In a self-written senior obituary, you can choose to highlight the important facts and the important people in your life. You can share your personality in a final public goodbye and as a thank you to all those who impacted your life. While some people try not to think about the inevitable future, others find it almost therapeutic to take control over their end of life arrangements – including writing their own obituaries.
What Are Some Alternatives to Funerals?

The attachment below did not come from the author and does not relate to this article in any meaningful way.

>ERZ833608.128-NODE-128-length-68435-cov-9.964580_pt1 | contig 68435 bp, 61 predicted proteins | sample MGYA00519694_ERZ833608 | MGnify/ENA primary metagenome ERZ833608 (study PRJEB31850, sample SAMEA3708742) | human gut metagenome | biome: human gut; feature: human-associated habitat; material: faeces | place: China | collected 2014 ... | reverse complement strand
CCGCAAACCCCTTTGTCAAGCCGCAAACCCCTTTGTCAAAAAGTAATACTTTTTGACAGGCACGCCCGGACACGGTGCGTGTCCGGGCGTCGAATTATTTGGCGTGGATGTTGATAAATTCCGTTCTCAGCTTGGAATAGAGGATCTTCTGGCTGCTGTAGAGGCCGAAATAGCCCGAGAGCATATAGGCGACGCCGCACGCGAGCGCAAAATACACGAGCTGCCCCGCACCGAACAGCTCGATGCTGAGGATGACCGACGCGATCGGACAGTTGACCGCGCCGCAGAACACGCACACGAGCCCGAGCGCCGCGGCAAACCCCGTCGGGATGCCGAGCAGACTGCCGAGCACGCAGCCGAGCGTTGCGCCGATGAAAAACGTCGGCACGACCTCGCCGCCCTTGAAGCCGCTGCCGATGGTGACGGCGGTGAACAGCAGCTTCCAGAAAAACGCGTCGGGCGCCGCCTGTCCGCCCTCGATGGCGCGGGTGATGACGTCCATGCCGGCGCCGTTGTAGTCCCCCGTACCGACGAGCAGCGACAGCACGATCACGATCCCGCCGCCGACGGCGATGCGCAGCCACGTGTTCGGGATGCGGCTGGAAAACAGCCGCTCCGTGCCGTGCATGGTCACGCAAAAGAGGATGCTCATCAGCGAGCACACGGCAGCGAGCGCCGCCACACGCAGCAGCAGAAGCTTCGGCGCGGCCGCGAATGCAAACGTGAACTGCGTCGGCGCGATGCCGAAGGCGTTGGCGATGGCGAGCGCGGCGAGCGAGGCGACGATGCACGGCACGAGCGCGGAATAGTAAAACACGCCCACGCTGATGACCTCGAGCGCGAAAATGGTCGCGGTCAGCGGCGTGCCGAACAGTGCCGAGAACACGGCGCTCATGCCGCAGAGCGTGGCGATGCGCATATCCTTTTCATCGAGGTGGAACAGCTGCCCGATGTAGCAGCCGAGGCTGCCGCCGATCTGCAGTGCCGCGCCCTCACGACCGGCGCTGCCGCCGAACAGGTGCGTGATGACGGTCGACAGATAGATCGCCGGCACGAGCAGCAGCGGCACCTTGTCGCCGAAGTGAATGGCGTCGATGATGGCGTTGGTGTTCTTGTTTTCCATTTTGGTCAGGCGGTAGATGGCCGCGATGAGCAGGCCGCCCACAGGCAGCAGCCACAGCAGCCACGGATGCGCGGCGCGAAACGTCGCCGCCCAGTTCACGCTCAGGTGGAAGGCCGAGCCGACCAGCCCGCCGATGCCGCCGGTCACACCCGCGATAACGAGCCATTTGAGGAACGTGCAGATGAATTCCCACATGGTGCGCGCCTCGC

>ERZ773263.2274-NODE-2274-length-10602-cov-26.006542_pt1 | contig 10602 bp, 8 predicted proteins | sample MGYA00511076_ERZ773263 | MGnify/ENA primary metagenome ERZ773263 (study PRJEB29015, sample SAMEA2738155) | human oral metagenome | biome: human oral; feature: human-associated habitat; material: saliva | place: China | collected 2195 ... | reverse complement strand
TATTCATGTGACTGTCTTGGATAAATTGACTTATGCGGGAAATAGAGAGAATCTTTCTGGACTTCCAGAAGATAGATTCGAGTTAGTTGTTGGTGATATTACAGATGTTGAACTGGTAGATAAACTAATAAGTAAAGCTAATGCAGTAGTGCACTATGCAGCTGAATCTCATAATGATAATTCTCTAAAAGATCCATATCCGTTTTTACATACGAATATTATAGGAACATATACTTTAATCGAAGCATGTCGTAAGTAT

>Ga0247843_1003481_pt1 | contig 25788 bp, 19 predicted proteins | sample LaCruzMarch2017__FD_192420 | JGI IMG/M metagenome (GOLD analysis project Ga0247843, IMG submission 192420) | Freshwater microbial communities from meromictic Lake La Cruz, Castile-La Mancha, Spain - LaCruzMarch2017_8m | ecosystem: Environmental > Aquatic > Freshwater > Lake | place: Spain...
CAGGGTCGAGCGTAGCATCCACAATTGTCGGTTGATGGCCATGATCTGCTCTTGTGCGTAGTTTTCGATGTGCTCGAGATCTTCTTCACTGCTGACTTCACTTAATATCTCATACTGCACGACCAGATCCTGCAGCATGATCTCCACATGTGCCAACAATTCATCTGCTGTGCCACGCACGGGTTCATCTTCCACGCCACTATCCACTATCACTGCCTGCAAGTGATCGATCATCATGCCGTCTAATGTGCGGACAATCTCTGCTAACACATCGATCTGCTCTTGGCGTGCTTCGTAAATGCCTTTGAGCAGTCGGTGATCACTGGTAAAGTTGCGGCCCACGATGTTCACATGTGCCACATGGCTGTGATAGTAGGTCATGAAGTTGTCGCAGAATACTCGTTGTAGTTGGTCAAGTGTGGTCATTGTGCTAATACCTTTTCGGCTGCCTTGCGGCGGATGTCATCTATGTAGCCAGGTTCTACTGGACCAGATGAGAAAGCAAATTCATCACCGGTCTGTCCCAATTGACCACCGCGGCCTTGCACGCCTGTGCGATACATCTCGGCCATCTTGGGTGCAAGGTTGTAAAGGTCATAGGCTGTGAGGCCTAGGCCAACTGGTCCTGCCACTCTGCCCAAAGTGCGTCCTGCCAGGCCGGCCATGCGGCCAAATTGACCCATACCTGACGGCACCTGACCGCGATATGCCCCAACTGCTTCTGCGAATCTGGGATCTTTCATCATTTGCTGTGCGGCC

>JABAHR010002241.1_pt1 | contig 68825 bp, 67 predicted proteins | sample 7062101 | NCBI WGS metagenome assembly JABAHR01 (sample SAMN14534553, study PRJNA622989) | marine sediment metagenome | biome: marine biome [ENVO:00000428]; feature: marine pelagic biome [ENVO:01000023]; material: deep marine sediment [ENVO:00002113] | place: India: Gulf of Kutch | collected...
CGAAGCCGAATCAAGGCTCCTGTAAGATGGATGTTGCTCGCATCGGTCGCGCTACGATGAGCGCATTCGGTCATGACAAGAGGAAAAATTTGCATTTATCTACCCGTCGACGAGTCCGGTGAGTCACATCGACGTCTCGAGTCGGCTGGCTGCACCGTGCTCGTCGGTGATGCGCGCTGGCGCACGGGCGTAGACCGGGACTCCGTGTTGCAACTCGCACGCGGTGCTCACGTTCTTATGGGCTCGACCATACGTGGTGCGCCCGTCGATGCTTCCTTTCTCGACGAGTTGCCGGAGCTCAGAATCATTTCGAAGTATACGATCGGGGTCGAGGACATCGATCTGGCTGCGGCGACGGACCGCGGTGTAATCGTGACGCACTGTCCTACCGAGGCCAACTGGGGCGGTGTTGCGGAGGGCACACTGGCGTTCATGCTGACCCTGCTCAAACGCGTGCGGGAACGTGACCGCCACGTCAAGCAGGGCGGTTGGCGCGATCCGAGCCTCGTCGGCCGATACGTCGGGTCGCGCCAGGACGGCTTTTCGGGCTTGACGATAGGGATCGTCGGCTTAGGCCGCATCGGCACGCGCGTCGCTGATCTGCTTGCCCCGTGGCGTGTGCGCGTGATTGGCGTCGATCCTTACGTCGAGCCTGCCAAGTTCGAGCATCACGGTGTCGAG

Seniors making end-of-life arrangements should be mindful that they have various alternatives to funerals. Some of these options include donating your body to science and cremation. To find out more alternatives seniors have when making end-of-life arrangements, download our guide today.
How Can Seniors Protect Their Families Financially After Their Passing?
There are several ways a senior’s family can be financially protected after his or her passing. Seniors can consider managing their debt, writing a will, setting up a trust or enrolling in life insurance, for instance. To learn more about how a senior can protect his or her family financially, download our guide now.